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Display of the Albumin-Binding Domain in the Envelope Improves Lentiviral Vector Bioavailability.

Vesicular stomatitis virus G glycoprotein (VSVg) is extensively used for retroviral and lentiviral vector (LV) pseudotyping. However, VSVg pseudotyped vectors are serum inactivated, blocking the in vivo gene delivery. Several strategies have been employed to prevent complement inactivation, including chemical and genetic envelope modifications. This study employed the streptococcal albumin-binding domain (ABD) to generate a construct to express ABD as a glycosylphosphatidylinositol-anchored protein. LV particles bearing ABD are able to bind bovine and human serum albumin in vitro. Neither the lentiviral vector production titer nor the in vitro transduction was affected by the ABD display. The study demonstrated that ABD-bearing LVs are protected from human complement inactivation. More importantly, intravenous administration demonstrated that the presence of ABD significantly reduces lentivector sequestration in liver and bone-marrow cells. Therefore, the use of ABD represents an improvement for in vivo gene therapy applications. The results strongly point to ABD display as a universal strategy to increase the in vivo efficacy of different viral vectors.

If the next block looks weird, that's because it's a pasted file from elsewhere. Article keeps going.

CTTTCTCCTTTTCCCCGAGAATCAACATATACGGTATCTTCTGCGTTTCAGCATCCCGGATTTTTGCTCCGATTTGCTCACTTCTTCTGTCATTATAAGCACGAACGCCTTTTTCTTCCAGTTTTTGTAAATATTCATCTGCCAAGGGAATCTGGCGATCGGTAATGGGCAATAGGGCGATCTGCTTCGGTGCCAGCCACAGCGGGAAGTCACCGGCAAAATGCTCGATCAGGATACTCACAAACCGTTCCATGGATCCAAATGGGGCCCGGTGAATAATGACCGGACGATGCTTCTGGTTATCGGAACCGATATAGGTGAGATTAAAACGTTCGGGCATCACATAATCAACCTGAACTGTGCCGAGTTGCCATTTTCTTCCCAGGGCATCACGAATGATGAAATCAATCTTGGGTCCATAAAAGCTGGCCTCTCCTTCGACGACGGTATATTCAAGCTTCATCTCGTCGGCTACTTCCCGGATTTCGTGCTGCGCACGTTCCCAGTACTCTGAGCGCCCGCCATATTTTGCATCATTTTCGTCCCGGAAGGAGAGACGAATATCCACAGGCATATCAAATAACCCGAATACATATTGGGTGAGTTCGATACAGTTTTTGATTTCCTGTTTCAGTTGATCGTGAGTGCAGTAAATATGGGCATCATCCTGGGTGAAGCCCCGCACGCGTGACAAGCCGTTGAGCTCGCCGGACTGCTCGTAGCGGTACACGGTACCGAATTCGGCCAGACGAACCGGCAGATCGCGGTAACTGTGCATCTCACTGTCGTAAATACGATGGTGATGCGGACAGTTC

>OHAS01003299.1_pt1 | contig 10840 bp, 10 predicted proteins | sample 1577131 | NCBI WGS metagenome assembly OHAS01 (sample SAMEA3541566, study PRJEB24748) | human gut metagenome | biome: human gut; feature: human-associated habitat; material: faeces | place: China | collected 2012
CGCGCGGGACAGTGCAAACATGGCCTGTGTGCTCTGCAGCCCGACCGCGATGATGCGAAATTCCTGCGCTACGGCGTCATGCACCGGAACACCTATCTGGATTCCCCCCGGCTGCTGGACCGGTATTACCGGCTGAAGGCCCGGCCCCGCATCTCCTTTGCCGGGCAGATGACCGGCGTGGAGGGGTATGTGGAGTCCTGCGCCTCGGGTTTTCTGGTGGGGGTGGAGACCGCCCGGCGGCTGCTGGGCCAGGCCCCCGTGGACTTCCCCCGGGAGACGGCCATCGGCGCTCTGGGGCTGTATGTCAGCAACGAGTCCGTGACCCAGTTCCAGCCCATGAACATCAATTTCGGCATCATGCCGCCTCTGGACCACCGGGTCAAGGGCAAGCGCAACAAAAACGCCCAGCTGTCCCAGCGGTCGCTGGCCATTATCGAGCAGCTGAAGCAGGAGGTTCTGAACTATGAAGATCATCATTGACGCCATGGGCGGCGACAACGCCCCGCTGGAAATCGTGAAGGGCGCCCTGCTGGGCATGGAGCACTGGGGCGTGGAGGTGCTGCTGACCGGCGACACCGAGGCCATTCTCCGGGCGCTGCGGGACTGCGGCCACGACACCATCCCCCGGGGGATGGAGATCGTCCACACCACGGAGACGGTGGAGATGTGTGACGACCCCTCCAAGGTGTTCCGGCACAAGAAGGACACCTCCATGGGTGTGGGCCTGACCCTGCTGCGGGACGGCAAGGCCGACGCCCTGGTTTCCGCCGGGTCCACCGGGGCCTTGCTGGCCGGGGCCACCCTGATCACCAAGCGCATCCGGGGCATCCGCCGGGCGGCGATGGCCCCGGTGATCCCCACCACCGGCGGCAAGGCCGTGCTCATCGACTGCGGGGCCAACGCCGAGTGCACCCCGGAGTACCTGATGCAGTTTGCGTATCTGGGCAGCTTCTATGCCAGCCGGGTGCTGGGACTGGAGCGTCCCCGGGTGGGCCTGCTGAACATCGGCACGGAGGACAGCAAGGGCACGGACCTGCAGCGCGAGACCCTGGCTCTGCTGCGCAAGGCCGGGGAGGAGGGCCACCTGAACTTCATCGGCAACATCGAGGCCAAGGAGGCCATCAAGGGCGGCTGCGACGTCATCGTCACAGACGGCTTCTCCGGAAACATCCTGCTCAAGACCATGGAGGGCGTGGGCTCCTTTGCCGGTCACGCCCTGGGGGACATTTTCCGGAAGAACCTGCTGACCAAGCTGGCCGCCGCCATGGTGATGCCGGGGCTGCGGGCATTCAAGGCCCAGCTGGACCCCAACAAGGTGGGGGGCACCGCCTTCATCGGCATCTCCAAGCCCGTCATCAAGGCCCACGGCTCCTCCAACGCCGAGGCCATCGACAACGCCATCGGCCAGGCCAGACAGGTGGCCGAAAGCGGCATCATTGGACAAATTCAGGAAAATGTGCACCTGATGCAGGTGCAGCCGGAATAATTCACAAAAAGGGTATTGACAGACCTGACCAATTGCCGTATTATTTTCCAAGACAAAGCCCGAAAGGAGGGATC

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Pseudotyped Lentiviral Vectors: One Vector, Many Guises.

Viruses have evolved specialized molecular mechanisms to transfer their genome efficiently into host cells. Viruses can be repurposed into viral vectors to achieve controlled gene transfer to desired cells. One of the most popular classes of vectors, lentiviral vectors (LVs), transduce mammalian cells efficiently. LVs are pseudotyped with various heterologous viral envelopes to alter their tropism. While the most common example is the envelope glycoprotein from vesicular stomatitis virus (VSVG), many other viral proteins have also been used. Pseudotyping LVs with a diverse set of naturally occurring or engineered viral envelopes has allowed targeted transduction of specific cell types. Many exciting studies are further uncovering new specificities and shortcomings of pseudotyped LVs. These studies will expand the toolbox to make LVs that cater to the specific requirements of transduction. This review provides a comprehensive overview of various viral envelope pseudotypes used with LVs, their specificities, advantages, and drawbacks.

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Leucine-rich repeat-containing G protein-coupled receptor 4 facilitates vesicular stomatitis virus infection by binding vesicular stomatitis virus glycoprotein.